POSITIVE TRAIN CONTROL
Positive Train Control (PTC)
systems are integrated command, control, communications, and information
systems used to control train movements with safety, security, precision, and
efficiency. These systems are designed to improve railroad safety by
significantly reducing the probability of collisions between trains, casualties
to roadway workers and damage to their equipment, and over-speed accidents.
Starting in 1990, the National
Transportation Safety Board (NTSB) named PTC as
one of its "most-wanted" initiatives for national transportation
safety. The Rail Safety Improvement Act of 2008 (RSIA), which was hastily
pushed through Congress following the tragic collision of a Metrolink passenger train and a Union Pacific freight
train on September 12, 2008, in California, which resulted in the deaths of 25
and injuries to more than 135 Metrolink passengers, mandated that PTC be
installed. The Federal Railroad Administration (FRA) followed with a regulation
ordering that the technology be implemented by December 31, 2015, on a vast expanse of track used to transport passengers and
certain hazardous materials.
Some controversy exists as to
whether PTC makes sense in the form currently mandated by Congress. In
December 2008, the Rail Safety Advisory Committee (RSAC) accepted the task of
studying the situation and providing advice regarding the development of
implementing regulations for PTC systems and their deployment under RSIA. The working group
identified several thousand accidents that could have been prevented by PTC on U.S. railroads over a 12-year period; however, a cost analysis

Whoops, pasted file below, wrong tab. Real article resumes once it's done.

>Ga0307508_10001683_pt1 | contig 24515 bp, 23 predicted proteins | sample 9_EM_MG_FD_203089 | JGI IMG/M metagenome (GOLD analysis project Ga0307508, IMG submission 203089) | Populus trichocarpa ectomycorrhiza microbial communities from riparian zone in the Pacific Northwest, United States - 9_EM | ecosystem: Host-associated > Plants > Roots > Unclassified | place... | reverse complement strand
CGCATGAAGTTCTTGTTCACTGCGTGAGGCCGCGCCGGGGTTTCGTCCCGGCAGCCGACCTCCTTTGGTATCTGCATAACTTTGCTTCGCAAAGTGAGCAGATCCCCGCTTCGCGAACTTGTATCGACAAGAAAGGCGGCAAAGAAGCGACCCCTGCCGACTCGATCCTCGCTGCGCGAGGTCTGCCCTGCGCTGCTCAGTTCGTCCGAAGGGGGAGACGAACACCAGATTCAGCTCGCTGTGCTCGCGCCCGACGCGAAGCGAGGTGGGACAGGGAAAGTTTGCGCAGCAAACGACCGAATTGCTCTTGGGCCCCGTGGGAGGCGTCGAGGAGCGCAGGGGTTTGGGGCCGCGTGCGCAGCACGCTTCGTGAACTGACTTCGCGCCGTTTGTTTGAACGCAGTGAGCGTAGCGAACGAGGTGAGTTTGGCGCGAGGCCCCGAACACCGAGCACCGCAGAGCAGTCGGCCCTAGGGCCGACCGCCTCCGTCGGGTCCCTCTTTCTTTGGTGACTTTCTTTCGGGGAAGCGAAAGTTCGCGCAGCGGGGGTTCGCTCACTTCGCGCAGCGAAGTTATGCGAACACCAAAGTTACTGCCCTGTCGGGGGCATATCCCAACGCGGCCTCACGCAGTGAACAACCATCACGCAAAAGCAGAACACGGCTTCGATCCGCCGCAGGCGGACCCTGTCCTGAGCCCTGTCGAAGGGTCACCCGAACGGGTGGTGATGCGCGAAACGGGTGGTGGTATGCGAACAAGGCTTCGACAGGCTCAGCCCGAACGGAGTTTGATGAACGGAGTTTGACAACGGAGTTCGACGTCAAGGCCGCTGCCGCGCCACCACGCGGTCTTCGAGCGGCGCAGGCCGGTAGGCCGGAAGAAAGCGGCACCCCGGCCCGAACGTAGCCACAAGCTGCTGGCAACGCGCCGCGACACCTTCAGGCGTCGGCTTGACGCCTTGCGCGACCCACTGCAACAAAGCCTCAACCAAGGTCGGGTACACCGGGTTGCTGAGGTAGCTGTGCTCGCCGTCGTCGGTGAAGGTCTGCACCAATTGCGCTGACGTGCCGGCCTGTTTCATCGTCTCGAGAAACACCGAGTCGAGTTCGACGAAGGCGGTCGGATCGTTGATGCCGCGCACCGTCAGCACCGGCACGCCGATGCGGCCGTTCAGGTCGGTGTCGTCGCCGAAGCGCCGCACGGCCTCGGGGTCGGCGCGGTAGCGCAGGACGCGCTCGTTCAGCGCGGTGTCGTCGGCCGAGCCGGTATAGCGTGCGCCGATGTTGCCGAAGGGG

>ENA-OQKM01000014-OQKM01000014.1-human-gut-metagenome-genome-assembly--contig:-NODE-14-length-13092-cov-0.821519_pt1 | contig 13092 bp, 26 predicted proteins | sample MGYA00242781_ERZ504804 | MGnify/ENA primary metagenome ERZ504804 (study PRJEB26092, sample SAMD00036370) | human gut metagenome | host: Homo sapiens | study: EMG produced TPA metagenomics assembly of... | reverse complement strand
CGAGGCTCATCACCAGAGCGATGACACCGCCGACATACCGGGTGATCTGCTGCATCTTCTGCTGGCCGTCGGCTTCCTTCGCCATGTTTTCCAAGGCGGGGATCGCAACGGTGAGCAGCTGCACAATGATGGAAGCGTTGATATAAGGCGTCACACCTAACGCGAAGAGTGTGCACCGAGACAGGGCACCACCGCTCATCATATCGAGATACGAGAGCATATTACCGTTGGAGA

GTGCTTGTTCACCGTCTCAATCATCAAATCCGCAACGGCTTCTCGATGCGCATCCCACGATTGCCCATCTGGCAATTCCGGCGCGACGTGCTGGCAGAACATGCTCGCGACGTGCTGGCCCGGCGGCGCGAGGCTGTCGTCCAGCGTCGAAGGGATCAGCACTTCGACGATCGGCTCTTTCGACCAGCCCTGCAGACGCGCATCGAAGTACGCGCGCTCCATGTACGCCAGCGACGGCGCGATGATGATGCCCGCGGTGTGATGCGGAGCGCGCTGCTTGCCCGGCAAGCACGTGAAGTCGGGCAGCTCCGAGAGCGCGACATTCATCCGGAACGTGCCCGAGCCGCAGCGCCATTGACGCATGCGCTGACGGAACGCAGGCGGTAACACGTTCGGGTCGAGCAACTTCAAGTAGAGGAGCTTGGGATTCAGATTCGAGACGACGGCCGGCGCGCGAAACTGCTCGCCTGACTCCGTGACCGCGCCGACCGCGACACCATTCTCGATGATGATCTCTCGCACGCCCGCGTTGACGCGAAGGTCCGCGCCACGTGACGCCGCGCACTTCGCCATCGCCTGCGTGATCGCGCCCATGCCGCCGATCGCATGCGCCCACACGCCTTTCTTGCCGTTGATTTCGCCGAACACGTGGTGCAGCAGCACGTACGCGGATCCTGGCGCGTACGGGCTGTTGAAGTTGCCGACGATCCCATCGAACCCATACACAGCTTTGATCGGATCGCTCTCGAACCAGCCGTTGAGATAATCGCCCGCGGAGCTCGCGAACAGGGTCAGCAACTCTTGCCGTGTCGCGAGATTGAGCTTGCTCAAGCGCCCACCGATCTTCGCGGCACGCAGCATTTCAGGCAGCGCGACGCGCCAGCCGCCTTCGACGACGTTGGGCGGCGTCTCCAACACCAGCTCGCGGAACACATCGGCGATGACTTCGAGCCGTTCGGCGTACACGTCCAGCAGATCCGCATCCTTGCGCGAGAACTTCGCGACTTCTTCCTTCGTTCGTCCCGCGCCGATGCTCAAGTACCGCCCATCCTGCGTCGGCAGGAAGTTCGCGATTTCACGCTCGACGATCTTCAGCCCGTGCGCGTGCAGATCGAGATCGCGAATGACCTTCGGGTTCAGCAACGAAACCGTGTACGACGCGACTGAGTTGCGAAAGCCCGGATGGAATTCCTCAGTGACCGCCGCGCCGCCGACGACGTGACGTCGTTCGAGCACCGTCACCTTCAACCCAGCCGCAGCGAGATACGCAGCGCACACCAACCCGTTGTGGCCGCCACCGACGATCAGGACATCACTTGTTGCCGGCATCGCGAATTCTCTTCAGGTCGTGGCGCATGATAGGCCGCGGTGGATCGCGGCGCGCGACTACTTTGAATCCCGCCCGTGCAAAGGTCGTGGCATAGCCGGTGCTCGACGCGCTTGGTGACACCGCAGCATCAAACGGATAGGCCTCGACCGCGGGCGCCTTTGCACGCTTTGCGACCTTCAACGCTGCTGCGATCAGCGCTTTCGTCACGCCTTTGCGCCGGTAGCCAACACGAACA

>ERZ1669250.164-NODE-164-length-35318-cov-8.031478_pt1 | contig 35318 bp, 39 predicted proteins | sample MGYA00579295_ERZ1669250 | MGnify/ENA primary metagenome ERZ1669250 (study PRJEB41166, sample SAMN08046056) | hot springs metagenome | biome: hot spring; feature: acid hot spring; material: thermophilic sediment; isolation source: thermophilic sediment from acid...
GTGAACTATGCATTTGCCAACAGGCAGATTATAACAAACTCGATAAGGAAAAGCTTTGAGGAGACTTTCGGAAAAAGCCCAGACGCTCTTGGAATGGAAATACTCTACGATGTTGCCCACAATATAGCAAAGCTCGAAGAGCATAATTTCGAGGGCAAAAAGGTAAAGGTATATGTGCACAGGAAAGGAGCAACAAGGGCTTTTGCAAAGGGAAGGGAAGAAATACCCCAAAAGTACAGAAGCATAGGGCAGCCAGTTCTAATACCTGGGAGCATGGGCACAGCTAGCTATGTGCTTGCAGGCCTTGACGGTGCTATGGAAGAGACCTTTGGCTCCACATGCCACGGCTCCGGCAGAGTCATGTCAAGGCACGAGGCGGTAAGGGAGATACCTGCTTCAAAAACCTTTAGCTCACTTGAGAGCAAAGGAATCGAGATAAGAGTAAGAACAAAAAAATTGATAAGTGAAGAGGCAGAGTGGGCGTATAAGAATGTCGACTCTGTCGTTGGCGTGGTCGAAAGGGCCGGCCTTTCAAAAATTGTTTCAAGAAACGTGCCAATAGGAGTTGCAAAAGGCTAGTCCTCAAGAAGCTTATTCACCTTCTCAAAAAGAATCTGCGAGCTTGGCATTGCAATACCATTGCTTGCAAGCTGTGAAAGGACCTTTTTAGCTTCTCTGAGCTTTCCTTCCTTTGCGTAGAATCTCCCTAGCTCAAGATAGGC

determined that the accumulated savings to be realized from prevention of those
accidents was not sufficient to cover the cost of PTC
across the Class I railroads.
The railroads have concerns about
the cost of PTC implementation; however, the FRA cost benefit analysis
clearly shows it to be a benefit and estimates it will cost the railroads a
total of about $5.5 billion to install on 69,000 miles of track, including
components onboard 30,000 rail vehicles. Additionally, railroads will need to
spend about $820 million per year to maintain and refurbish the systems. The FY
2010 Budget allocated $50 million for positive train technology.
The FRA issued its final rule
governing PTC on January 12, 2010,
the result of more than a decade of work by the FRA, the BLET, and other
unions, as well as other stakeholders, carried out in partnership with RSAC.
The Final Rule, which can be viewed at www.ble-t.org/pr/pdf/PTCfinal-rule0110.pdf, set forth the boundaries for how freight and passenger
rail lines were to implement the technology and set forth the requirement for
railroads to submit their plans for implementation by April 16, 2010.
On February 8, 2011, Kay Bailey Hutchison (R-TX) introduced legislation (S.
301) to reduce the number of miles over which PTC
must be implemented. Hutchison states that because traffic patterns for
shipping toxic materials are being revised, at least 10,000 route miles that
were used to move hazardous materials in 2008 are no longer expected to be used
for that purpose in 2015. This comes following a meeting in January 2011 in
which railroad CEOs met with Obama Administration officials to discuss how railroads
are concentrating movements of toxic inhalation hazard materials on fewer miles
of track and why the PTC mandate should be revised to address traffic patterns projected
for 2015 rather than those that existed when the rail safety act was enacted in
In a nutshell, PTC is an
excellent safety tool to keep our members safe and to reduce accidents and
equipment damage on the railroad. It
needs to be installed on mainline track whether it carries passengers or
hazardous materials. In the long run,
once installed, PTC will actually save the
carriers money because they will avoid future accidents and potential claims.